Repeat usage is another major difference between TV and multimedia that proves a constant challenge for Buckley. In TV, her job was to get the viewer to watch the show once, but in multimedia, the riddle she must solve is how to make the game fascinating enough so that kids will want to come back to it time and time again. This is a vital question to answer, especially in the kids market. Products have to be designed for two purchasers: the child and the parent who pays for them. The games have to be made so children will want to keep playing them. If they don’t, the parents won’t think they’ve made a good purchase and may be hesitant to buy future products featuring that character.
In the case of Professor Iris, Buckley strived to make the software mirror the show as much as possible, so the children using the CD-ROMs would make the connection that the elements in the series were the same elements on the software. An example is the Professor’s school bell. On the series, when the bell rings, the show is over. On the CD-ROM, the on-screen bell acts as the quit button. ‘We tried to sh’ehorn things from the show into the CD-ROM,’ says Buckley. ‘We didn’t monkey with the original characters. We didn’t want to introduce any new ones. We didn’t want to break what works. However, some things didn’t translate. We had to run them by kids to see what worked and what didn’t.’
While Buckley said that it’s much easier to devise games based on already established characters because of the obvious built-in recognition factor, trying to create a character from the ground up specifically for a CD-ROM has benefits too. She said that children like the idea of an on-screen host who acts as a friend walking them through. However, trying to build a whole marketplace around that character (devising a TV show from it) is difficult, but not impossible, as the success of Where in the World is Carmen Sandiego? has proven.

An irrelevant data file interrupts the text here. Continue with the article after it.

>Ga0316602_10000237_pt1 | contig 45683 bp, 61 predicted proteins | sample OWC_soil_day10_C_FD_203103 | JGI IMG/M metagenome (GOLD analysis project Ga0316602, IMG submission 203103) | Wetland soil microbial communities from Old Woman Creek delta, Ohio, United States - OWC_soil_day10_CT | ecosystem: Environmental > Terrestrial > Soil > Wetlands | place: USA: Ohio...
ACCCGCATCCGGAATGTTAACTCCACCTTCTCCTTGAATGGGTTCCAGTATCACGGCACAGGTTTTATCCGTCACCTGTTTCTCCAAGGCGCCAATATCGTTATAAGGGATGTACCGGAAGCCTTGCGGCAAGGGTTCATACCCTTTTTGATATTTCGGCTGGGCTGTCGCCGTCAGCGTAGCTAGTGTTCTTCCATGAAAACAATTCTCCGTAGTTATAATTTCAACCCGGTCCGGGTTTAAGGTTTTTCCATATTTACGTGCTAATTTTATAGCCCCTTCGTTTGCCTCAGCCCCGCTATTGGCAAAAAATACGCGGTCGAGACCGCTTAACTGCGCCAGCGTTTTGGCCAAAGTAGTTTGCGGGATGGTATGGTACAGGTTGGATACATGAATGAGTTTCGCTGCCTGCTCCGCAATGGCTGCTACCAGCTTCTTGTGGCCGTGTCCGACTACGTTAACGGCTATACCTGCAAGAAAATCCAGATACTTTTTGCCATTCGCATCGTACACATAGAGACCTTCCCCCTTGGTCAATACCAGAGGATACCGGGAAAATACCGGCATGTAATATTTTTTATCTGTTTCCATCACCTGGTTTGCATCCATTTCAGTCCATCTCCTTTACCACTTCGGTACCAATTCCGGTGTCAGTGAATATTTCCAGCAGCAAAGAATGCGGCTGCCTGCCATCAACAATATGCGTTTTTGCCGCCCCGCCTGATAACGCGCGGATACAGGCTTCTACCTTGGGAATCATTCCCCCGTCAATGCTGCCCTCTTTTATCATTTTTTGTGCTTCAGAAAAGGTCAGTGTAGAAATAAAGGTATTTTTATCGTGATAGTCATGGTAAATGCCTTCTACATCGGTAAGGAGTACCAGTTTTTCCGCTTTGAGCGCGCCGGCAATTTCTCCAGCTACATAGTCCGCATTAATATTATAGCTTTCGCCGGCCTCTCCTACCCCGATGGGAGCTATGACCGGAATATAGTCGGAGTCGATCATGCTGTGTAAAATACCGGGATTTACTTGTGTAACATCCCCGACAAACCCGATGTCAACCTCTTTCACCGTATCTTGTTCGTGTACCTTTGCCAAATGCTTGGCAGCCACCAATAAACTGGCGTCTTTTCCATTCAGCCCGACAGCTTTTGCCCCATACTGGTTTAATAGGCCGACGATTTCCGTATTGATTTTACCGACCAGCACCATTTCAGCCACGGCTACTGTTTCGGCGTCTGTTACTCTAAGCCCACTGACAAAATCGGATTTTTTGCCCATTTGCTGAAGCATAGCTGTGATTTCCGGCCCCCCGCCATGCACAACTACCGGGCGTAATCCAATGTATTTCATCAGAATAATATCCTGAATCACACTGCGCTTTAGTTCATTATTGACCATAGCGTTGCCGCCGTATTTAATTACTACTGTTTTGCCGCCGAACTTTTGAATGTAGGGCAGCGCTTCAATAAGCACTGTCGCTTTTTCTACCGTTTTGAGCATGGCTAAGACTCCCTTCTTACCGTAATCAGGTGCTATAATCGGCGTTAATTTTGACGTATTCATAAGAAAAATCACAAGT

The company is mulling over trying to accomplish such a feat with characters it introduced in its Big Job CD-ROM. Big Job, released last fall, is an activity-based product in which kids pick a type of truck, drive into the Big Job Clubhouse, and build things. It features two on-screen hosts who guide kids through the product and is skewed to a slightly older audience.
In the meantime, Discovery Channel Multimedia has no current plans to produce further Professor Iris games. In fact, it has determined that the three- to six-year-old market has grown too crowded, so it has shifted focus to the eight- to 12-year-old market.
Most of Discovery’s CD-ROM releases have been in support of popular series such as Iris, The Happy Professor, Wings and In the Company of Whales. However, it is aggressively marketing games, such as Big Job, that stand on their own. SkyTrip America, which was released on May 1, looks at U.S. history from a multi-cultural perspective. In August, it debuts Invention Studio, in which kids can build creations and test them out to see if they work or not.
Buckley feels that after several years of learning the business, Discovery Channel Multimedia is right on target with its audience. ‘We’ve got a great focus for kids and a great focus across the board for our hobbyist line, our exploration line and our entertainment lines. We’ve got the backing and the reputation of the Discovery Channel, which is an advantage-and disadvantage-because we have to live up to those standards. It’s not always so easy, but it makes our job very rewarding, because when we do come out with a product, it’s pretty good.’